We let the robots do the tedious work
Marc Julian De Leon
Robotic Process Automation Specialist at Vestas Americas
Published on 17th of February 2020
The first thing to get out of the way: The robots that my colleagues and I are making are nothing like what you see in the movies. The robots we create are virtual bots, basically programs and workflow algorithms. What we create are systems that remove the tedious manual parts of each business process, the parts that are often prone to problems and mistakes. The advantages are obvious: reduced errors, cost reduction and the opportunity for my colleagues to free up time to be more productive in areas that they are good at.
When did it become feasible to consider robots? Changes in just the last few years have allowed us to revolutionize the way we can develop and deploy robots across Vestas. When I joined Vestas here in Manilla in 2017, RPA – that’s Robotic Process Automation – was just a buzz word with promises. There were no robots in place, no infrastructure and no clear strategy.
By early 2018 I was devising a strategy and developing the first pilot robot. Now in 2020, we have a team of developers and almost 20 bots in production. It moves very quickly: In 2 to 4 weeks we can now put a bot into a production flow. And when we create an algorithm for one project, we can quickly reuse it and apply it to other projects to increase agility and speed. It’s scalable in minutes.
But what about security? Well, in the early days, bots ran in the cloud, which was not the way we wanted to work. But today’s bots work securely within Vestas internal infrastructure – this was actually part of our 2019 strategy; to move all activity to secure internal networks and make them safe, stable and scalable.
A second leg to our strategy is to empower each business area to develop their own robots. Through shared projects, we reach out to different areas to automate processes. We just develop the initial pilot robot, which they can then invest in and further develop according to our governance.
The next step is where it gets really interesting though. Right now, it’s a great time to be in Vestas, there are so many initiatives and we’re really being asked to get out and explore possibilities. We now have all the quick wins in place, so we’re currently looking at other automation tools. We think it’s now time to push our transition into more intelligent robots, employing chatbots, machine learning and AI: A robot that can trigger responses and communicate with other systems - even mimicking user behavior using a system user interface like Skype.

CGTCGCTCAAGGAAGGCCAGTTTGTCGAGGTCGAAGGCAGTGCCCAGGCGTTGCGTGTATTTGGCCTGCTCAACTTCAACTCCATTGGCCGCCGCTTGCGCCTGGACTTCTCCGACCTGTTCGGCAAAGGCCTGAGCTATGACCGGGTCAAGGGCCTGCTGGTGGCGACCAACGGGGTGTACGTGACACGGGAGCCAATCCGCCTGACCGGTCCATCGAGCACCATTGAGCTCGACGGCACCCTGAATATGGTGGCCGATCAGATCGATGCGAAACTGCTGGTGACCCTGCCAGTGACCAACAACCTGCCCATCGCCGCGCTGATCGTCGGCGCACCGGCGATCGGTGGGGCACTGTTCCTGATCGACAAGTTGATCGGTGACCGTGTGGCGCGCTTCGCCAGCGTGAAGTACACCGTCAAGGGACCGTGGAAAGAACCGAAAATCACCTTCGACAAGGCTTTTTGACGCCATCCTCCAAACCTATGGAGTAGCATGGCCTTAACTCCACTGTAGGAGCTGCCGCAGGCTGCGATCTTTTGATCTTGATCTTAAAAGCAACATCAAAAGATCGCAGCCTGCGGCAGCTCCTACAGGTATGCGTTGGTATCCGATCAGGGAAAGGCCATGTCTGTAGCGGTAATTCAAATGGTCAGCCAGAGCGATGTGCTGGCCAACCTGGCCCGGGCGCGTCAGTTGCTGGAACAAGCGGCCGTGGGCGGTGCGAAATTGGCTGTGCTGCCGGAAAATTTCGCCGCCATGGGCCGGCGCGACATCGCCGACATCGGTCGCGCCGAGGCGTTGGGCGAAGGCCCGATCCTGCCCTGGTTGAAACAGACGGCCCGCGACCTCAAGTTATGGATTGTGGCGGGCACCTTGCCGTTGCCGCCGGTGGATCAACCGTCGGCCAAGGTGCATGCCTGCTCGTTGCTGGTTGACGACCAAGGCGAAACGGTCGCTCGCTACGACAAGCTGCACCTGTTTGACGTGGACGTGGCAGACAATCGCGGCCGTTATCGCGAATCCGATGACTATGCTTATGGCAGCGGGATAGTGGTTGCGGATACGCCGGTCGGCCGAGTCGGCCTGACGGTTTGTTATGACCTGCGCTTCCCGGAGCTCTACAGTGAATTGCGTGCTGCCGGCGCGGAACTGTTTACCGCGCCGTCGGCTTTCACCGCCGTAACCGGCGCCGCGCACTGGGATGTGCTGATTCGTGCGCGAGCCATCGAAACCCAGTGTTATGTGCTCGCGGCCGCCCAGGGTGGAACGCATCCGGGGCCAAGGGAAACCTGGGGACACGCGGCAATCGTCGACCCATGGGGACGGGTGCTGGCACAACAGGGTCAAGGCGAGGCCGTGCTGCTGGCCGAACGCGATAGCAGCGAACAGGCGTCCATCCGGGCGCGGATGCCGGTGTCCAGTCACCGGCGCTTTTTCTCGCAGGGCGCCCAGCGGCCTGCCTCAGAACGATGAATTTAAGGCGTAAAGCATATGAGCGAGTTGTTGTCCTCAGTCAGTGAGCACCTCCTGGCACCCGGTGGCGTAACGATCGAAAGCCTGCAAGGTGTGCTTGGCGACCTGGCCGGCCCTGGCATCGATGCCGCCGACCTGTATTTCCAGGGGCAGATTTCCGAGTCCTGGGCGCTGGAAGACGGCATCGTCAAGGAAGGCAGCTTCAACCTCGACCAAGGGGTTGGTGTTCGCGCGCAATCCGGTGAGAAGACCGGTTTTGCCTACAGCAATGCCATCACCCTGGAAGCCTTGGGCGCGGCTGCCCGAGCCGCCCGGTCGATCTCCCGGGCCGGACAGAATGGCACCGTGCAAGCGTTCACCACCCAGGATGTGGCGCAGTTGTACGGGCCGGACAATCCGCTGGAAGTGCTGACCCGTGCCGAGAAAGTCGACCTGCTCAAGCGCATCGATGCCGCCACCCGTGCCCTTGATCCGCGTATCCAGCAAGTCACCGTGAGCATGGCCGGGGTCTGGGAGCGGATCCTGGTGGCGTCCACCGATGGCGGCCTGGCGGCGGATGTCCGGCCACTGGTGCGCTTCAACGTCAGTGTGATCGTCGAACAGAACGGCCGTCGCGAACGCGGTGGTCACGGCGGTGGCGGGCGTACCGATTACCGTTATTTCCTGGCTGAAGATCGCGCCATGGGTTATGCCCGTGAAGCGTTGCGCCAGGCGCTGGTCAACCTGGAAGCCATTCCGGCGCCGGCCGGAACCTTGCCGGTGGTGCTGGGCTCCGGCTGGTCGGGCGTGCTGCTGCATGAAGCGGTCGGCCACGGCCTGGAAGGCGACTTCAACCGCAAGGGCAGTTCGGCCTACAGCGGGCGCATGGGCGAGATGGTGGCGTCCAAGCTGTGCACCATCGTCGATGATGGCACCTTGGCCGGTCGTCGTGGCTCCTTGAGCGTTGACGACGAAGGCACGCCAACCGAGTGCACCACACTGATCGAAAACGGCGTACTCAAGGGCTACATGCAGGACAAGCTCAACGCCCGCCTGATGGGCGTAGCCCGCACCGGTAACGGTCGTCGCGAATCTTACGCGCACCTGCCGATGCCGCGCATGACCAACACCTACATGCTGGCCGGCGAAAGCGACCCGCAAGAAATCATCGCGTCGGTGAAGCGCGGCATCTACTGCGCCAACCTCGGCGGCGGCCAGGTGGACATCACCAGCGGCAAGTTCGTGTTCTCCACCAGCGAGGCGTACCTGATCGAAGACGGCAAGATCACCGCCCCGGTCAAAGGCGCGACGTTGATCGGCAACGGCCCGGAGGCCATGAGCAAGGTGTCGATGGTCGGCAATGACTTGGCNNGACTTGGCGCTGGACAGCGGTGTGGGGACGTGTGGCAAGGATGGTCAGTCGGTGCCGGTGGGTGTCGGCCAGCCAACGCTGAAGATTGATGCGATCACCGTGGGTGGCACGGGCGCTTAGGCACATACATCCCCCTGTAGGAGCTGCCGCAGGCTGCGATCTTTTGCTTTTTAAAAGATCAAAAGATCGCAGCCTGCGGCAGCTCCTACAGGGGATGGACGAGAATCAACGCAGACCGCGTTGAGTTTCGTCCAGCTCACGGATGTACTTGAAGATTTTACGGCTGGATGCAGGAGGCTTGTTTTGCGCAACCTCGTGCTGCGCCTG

So, what kind of jobs do robots do best? Basically, job roles that don’t require a certain specific skill or knowledge; actions that are tedious, rule-based and repetitive - and which take time from my colleagues’ more value-adding activities. One place we really see bots making a positive difference is in managing authorizations or requests in our SAP systems. It used to be very time consuming - creating a ticket, getting the service desk to assign it to a service team, who then reviews it… and if wrong access was requested, well, let’s say it took forever. Now, we’re working on a chatbot with AI to eliminate human intervention, making closing the ticket faster and way more efficient.
Currently, we’re focusing on automating back-end finance and procurement processes in our shared services centers and moving forward we’re looking into automating more processes in the commercial side of things: Ultimately, it’s our hope to make a bigger impact by improving processes that affect the end-to-end customer experience with the help of RPA and chatbots.
At conferences, people often ask me if, by creating all these bots, I’m going to put myself out of a job. In reality, that’s not something I’m concerned about: If you’re in a line of work where there is a need for creativity and empathy there is always a job. Personally, because I’m a problem solver, and there will always be problems, I feel pretty safe!